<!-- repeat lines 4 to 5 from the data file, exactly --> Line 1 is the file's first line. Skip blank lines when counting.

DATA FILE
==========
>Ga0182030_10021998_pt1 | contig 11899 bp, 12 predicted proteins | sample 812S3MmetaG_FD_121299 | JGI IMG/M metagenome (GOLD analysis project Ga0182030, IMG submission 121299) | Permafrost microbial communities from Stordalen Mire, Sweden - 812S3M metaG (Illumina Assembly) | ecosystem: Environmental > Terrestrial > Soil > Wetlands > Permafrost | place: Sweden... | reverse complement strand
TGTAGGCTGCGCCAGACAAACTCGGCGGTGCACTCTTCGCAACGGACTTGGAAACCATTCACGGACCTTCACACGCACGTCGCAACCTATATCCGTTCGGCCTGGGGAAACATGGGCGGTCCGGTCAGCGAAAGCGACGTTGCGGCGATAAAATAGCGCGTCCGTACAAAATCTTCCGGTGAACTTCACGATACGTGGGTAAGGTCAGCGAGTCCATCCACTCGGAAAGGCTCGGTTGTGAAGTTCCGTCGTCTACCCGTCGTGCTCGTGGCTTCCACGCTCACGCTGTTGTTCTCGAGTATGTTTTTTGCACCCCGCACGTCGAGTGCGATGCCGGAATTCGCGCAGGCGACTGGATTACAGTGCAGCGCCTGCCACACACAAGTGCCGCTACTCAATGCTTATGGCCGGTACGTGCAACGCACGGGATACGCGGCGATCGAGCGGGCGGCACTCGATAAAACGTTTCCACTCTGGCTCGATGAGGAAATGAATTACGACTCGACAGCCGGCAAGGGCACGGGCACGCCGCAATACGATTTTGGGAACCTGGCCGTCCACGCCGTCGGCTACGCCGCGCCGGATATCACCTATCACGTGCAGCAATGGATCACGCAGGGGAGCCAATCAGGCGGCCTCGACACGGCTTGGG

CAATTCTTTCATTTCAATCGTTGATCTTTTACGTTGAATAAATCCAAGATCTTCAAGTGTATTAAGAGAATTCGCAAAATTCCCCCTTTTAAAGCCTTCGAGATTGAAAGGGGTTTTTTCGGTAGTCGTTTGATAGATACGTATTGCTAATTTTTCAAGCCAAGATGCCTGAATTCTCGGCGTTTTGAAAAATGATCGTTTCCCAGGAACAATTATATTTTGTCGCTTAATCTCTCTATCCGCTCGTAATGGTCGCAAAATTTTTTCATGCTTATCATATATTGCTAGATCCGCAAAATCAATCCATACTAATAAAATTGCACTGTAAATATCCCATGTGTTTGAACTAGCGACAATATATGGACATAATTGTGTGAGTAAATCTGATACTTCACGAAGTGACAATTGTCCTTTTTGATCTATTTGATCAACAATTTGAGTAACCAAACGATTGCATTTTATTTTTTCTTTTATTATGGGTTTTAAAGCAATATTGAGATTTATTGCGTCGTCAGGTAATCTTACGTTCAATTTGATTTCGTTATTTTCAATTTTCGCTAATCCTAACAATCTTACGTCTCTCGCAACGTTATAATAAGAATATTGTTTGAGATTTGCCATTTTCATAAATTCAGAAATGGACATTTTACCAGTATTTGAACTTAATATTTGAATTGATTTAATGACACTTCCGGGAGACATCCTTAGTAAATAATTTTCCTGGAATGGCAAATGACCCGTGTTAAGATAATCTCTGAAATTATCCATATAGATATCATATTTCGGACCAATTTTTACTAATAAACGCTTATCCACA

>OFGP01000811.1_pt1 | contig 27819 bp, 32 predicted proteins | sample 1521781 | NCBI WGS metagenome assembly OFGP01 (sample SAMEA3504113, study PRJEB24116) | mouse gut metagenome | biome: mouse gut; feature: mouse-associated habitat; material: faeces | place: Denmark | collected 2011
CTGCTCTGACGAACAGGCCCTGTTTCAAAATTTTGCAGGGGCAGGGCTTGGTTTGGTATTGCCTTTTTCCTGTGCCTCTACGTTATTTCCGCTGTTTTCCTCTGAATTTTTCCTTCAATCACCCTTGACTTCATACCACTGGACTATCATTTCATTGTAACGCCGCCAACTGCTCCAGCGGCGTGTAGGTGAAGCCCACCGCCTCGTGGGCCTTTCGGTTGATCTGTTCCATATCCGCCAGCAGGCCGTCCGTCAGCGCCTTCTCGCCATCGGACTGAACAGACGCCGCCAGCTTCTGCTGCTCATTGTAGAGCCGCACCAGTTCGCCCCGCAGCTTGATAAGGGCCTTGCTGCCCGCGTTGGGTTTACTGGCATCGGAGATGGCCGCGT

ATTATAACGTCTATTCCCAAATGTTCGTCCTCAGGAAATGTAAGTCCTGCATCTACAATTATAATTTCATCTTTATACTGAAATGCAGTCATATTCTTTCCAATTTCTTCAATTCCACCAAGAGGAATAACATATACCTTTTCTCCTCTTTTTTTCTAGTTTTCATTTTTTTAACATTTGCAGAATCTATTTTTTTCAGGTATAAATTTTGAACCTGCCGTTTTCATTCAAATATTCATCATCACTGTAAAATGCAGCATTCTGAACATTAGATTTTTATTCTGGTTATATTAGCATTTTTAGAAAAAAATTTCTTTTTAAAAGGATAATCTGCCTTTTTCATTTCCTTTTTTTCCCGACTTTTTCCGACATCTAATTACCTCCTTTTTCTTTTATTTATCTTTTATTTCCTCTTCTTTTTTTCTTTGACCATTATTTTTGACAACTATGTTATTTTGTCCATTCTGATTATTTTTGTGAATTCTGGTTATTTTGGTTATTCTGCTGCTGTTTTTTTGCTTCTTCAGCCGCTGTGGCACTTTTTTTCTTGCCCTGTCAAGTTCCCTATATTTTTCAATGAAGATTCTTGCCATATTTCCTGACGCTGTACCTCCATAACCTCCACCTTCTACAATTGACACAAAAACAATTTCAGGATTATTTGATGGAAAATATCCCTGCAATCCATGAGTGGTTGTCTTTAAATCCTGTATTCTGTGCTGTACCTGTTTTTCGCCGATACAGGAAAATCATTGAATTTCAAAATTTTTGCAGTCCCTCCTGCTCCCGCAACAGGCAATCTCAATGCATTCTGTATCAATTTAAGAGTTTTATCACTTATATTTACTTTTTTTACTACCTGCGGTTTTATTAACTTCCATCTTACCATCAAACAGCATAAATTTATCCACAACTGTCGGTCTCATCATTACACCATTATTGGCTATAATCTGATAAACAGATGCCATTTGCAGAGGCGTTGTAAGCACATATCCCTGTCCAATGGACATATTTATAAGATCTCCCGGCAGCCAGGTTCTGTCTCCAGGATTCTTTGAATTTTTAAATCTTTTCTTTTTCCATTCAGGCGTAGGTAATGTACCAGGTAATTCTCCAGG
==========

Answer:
>OFGP01000811.1_pt1 | contig 27819 bp, 32 predicted proteins | sample 1521781 | NCBI WGS metagenome assembly OFGP01 (sample SAMEA3504113, study PRJEB24116) | mouse gut metagenome | biome: mouse gut; feature: mouse-associated habitat; material: faeces | place: Denmark | collected 2011
CTGCTCTGACGAACAGGCCCTGTTTCAAAATTTTGCAGGGGCAGGGCTTGGTTTGGTATTGCCTTTTTCCTGTGCCTCTACGTTATTTCCGCTGTTTTCCTCTGAATTTTTCCTTCAATCACCCTTGACTTCATACCACTGGACTATCATTTCATTGTAACGCCGCCAACTGCTCCAGCGGCGTGTAGGTGAAGCCCACCGCCTCGTGGGCCTTTCGGTTGATCTGTTCCATATCCGCCAGCAGGCCGTCCGTCAGCGCCTTCTCGCCATCGGACTGAACAGACGCCGCCAGCTTCTGCTGCTCATTGTAGAGCCGCACCAGTTCGCCCCGCAGCTTGATAAGGGCCTTGCTGCCCGCGTTGGGTTTACTGGCATCGGAGATGGCCGCGT